Atari did try to fix this with the STE, with this updating version giving the same number of colours in the system palette as the Amiga, adding a DMA sound chip that produced Stereo 8-bit audio, a hardware blitter, and support for more memory. All things the AMiga could already do in 1985! It was however far too late as games and software developers already had a large STFM market to support so had to write their software to run on the older hardware. So the much better STE hardware was never really utilised. A bit of a shame.

    If you haven't played a classic game in years, it's never too late to start!


  4. #44
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    I'm glad I made you laugh, at least you find me entertaining

    I hope I don't ruin the humor... but I completely disagree.

    The Mac was not a failure in sales or prestige, but it failed miserably in the late 80's as far as being ahead of the competition in capability.

    "How wrong is that statement!!! The Apple Mac was launched in 1984, with Aldus PageMaker in 1985. And the same year the Apple LaserWriter was launched, pushing Apple to the forefront of DTP. Then in 1987 QuarkXpress was launched, and the same year Adobe Illustrator and Aldus Freeland. From this point on all newspapers and magazines used them. And to this day Adobe Illustrator is still at the forefront of illustation, and Quark only lost out to Adobe when Indesign was launched."

    This did not put it ahead since other computers could run it's software!

    DTP Explaination
    I knew some small businesses who used the Mac and some that used the MegaST. The ones who used the MegaST also had a Specre GCR cartridge which ran EVERYTHING. Adobe Illustrator was one thing everyone was talking about that they could run on their ST only at a higher resolution, slightly faster clock speed and larger screen for the ST. Sorry, software in an empty box doesn't get you anyplace.

    Music Explaination
    Who would want to run the Mac software when there was WAY more ST MIDI stuff available, and a lot for free!

    Show me a Mac that could lay down and edit/manipulate Audio track and samples in realtime prior to the mid-1990's.

    "It's called expandable, not empty!"

    Expandability is a feature, not a great hardware design. An empty AT/ATX case is very expandable but I wouldn't go bragging about it.

    A good example of having great hardware AND expansion slots is the A2000. It's best to have some integrated hardware vital to the system WITH expansion available if needed. Would you take out the Amiga co-processors and hardware which makes it Amiga and leave only the 68k and slots of an A2000?! Well that's essentially what the old Mac's were.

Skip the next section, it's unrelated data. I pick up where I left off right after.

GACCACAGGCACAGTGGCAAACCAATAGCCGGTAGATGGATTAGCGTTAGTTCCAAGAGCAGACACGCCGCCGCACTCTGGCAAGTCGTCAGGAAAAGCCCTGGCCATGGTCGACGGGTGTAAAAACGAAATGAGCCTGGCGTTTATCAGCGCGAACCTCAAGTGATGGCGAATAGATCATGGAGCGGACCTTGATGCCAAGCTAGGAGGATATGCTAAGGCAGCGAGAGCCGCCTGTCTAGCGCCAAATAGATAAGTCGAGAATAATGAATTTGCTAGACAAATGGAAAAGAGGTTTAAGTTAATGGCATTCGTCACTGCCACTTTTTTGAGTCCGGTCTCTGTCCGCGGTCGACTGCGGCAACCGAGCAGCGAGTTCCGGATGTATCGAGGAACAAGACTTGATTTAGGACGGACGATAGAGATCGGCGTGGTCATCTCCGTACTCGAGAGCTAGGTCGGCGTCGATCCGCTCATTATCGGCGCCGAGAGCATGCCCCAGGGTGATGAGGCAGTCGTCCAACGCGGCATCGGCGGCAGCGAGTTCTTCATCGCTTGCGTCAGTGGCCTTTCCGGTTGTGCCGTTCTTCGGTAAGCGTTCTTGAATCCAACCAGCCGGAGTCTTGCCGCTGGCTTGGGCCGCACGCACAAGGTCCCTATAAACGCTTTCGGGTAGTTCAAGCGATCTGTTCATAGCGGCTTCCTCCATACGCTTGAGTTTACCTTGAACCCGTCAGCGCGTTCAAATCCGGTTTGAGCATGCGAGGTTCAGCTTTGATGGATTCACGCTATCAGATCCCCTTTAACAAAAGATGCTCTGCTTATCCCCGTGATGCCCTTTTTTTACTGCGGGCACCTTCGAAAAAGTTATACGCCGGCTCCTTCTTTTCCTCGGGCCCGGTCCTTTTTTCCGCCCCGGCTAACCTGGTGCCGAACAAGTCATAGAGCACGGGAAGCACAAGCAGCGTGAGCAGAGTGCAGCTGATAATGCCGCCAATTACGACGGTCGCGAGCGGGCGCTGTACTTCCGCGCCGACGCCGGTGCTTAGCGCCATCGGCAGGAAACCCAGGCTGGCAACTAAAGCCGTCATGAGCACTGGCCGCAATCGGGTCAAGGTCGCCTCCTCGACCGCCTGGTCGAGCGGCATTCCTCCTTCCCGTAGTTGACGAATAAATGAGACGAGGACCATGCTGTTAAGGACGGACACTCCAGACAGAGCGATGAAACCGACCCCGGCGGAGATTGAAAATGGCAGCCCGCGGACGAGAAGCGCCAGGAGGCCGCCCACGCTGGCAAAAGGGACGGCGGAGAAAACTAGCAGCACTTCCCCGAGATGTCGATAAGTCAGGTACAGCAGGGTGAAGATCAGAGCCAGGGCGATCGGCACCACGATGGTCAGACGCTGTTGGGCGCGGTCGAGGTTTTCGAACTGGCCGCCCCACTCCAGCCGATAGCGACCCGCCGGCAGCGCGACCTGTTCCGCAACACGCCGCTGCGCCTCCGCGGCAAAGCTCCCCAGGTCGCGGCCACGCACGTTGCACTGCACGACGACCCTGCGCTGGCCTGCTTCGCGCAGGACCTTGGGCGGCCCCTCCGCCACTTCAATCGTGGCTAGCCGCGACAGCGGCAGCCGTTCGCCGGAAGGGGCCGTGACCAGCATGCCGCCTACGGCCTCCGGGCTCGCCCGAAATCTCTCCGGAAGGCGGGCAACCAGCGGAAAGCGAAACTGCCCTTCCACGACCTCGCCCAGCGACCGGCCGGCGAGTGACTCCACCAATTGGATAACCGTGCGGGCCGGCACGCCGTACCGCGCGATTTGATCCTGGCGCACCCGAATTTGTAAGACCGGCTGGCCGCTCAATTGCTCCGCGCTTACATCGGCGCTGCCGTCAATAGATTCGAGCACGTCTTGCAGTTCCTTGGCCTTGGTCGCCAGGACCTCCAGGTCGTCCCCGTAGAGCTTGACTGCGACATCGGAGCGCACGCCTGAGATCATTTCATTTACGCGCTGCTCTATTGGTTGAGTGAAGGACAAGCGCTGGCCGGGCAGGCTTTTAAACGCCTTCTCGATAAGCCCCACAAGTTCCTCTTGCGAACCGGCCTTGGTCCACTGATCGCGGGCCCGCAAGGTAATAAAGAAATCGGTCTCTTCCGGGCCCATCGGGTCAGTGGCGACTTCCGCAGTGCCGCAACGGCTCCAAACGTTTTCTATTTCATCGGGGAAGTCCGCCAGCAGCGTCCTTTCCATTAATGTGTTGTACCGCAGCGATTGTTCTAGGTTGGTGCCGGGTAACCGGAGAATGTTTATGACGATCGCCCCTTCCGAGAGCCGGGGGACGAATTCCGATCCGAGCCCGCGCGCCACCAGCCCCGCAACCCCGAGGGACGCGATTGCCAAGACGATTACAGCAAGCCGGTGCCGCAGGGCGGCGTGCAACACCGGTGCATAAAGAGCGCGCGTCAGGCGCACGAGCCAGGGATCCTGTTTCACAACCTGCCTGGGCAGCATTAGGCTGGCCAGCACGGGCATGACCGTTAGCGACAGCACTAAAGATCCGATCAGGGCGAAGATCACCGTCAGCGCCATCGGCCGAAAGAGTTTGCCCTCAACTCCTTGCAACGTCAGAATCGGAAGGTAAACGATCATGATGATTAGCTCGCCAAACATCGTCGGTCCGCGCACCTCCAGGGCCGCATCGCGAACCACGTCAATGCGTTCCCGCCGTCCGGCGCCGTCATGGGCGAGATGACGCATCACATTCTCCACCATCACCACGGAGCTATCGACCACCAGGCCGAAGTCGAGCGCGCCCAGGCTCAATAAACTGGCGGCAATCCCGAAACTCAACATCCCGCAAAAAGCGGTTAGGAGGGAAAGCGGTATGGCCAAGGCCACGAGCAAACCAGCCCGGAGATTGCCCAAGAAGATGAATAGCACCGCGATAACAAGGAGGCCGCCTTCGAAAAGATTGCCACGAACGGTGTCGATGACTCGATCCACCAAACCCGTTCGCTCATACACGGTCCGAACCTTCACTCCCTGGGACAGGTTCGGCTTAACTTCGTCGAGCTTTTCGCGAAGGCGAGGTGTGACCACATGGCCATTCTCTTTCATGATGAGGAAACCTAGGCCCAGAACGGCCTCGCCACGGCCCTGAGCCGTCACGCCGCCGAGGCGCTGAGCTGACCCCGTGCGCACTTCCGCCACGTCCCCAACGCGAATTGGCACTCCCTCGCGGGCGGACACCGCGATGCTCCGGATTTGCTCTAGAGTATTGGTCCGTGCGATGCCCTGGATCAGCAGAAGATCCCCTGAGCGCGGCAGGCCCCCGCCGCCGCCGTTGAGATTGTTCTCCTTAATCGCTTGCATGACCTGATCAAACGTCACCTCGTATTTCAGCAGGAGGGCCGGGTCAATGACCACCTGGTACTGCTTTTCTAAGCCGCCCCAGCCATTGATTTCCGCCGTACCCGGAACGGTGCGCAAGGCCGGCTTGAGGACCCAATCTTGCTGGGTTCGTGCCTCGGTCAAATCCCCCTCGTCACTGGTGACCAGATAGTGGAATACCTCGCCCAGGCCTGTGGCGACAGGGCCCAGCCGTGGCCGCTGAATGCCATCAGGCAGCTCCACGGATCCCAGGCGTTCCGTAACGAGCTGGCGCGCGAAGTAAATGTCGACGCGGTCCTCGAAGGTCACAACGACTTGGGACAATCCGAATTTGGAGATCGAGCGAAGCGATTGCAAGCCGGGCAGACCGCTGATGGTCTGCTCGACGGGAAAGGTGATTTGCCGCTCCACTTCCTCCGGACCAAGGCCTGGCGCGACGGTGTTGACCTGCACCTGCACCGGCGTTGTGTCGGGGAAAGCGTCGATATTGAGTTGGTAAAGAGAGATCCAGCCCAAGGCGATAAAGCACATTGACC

Take for example even PC motherboards today, you see that a LOT has been integrated into the motherboards now instead of having separate cards for everything.

    Best example: Compare the Apple II with the Atari 800. You'll see what I mean...

    The Falcon was a non-starter. Atari failed with it like they did with a lot of things. However, many musicians made use of the audio features not available in the Mac. This was its main purpose with people I knew.

    Actually, I just thought about it... and I think I come at these debates all wrong. I don't come at them with a "theoretical analysis" of what has happened, I come at them from the point of view of, "What have I actually seen or done".

    Since I worked for "The Federated Group" as a teenager, we had Mac's, PC's and Atari's and worked with all three in the late 80's. Trying to use those tiny Mac screens or clumsy PC's to do layouts for out ads and store signs and specials on those slow printers was frustrating. In comparison, we could run the same Mac software if we had to on larger screened, faster computers. We ran Mac software FASTER than our Mac's did!

    Then as a Music major in college, I could have bought a Mac for music. The Mac and ST software were one in the same to me since I could run Mac software, but the Mac was WAY more expensive and when the Falcon was released, it lacked the hardware to lay down audio tracks.

    At video game/video production companies in the early years, the Amigas were just too far ahead of other computers to even have a choice of using anything else.

    This brings us up to the mid-90's. Macintosh finally got a version of Cubase Audio in 1996 I think it was. But by this time, I was out of school. PC's were doing much better as well.